The light used in research is a specific, near-infrared wavelength, and Haley is quick to remind us that only a fraction of this light will reach its target, which is why it’s so important to carefully calibrate the dose. Her lab is lucky, she points out, that the areas they want to affect lie within the frontal and temporal lobes, unblocked by hair follicles, which (even when hair is shaved) can disrupt light waves.
The transcranial laser stimulation study — which tests cognitive task performance of subjects being treated with the technique while also gathering physiological data — is still underway, so you may want to hold off on canceling your gym membership until the results are analyzed.
Haley cautions that no single intervention will work for everyone, even within the lifestyle approaches.
“A one-size-fits-all diet is not going to be it,” she says. “There are so many genetic and environmental interactions in that realm that we’re going to have to figure out how to recommend individualized diets. It’s not going to be a ‘do this’ or ‘do that’ for everyone.”
She also notes that it isn’t necessary to eliminate cognitive decline entirely. Great strides could be made in both quality of life and health care costs by delaying its onset long enough for some lesser indignity to kill us.
“At some point,” Haley says, “we’re going to end up at the physiological end of life, and if we can push cognitive health to that point, I think we’ve done well.”
We talk about depression as though it is a singular entity, manifesting itself more or less identically in its victims with a progression as predictable as that of the flu. But in reality the disorder occurs in a bewildering array of configurations.
In a recent study, Chris Beevers’ lab surveyed 10,000 college students with depression about their specific symptoms. Although the survey contained only 13 questions, researchers found that 60 percent of respondents had unique combinations of symptoms.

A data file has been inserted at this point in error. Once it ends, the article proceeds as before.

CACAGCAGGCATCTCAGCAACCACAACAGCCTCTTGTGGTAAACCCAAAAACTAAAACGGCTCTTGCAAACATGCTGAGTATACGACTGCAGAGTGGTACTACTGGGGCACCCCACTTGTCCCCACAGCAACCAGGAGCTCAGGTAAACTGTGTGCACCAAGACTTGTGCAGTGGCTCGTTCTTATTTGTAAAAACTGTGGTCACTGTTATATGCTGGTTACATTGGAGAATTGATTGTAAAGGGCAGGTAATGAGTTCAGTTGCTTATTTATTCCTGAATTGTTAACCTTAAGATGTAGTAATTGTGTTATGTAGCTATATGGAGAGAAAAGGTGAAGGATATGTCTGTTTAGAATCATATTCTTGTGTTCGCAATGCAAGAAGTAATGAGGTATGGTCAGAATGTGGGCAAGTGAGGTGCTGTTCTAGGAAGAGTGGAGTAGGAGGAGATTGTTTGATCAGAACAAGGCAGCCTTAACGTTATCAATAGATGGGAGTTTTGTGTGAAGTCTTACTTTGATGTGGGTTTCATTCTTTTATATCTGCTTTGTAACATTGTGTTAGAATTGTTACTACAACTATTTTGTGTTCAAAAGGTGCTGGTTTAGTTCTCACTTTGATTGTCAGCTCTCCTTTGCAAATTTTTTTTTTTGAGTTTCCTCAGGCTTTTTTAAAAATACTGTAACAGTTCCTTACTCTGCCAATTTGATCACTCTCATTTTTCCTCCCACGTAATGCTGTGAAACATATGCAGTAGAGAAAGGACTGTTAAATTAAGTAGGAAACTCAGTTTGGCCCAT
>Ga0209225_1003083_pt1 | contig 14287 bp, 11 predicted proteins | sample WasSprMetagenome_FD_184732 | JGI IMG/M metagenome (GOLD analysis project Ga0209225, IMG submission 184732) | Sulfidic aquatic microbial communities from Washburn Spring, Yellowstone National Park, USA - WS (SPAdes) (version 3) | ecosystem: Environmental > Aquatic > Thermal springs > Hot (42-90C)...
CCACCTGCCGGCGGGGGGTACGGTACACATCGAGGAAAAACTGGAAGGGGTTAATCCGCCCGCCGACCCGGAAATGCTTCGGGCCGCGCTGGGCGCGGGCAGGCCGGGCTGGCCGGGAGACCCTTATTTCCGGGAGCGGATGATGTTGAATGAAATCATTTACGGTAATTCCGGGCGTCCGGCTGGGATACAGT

“I was completely floored by that,” says Beevers. “We checked it like five times because I thought we’d done it wrong in terms of computing.”
A few key symptoms such as sadness and anhedonia (the clinical term for inability to enjoy anything) were present in most patients, but the remainder of the profiles were surprisingly diverse. Think of it as one of those build-your-own-salad places. Everyone starts with lettuce, but one person might add peppers, carrots, and garbanzo beans, while another opts for hard-boiled eggs, red onions and that imitation crab stuff.
Beevers, a professor of psychology and director of UT’s Institute for Mental Health Research, is trying to make sense of all that diversity. Ultimately, he hopes not only to identify subgroupings of depression, but to determine which treatment options are most and least effective for patients with particular clusters of symptoms. To accomplish this, he and his colleagues are gathering large amounts of behavioral and physiological data, and then creating algorithms to predict which factors make a person more likely to respond to a particular treatment.
The main treatment Beevers studies is a nonpharmaceutical intervention called cognitive behavioral therapy (CBT). The treatment aims to break patients of negative patterns of thought (that can perpetuate their symptoms) through practice in identifying and redirecting those thoughts. The idea isn’t necessarily to turn every loss into a win, but to step back and get a bit of perspective.
“It’s not just ‘think positively about yourself,’ ” says Beevers. “It’s more like ‘think more accurately.’ Just that people are open to the idea that ‘I need to pay attention to what I’m thinking because my thoughts may not always be true.’ That is, I think, one of the big lessons of CBT. ‘Don’t believe everything you think’ is kind of a good philosophy.”
As with any learned skill, getting benefits from CBT requires strenuous repetition, but the hope is that as neural circuits used in more realistic outlooks are strengthened, and those maintaining negative ruts shrink, the process becomes automatic.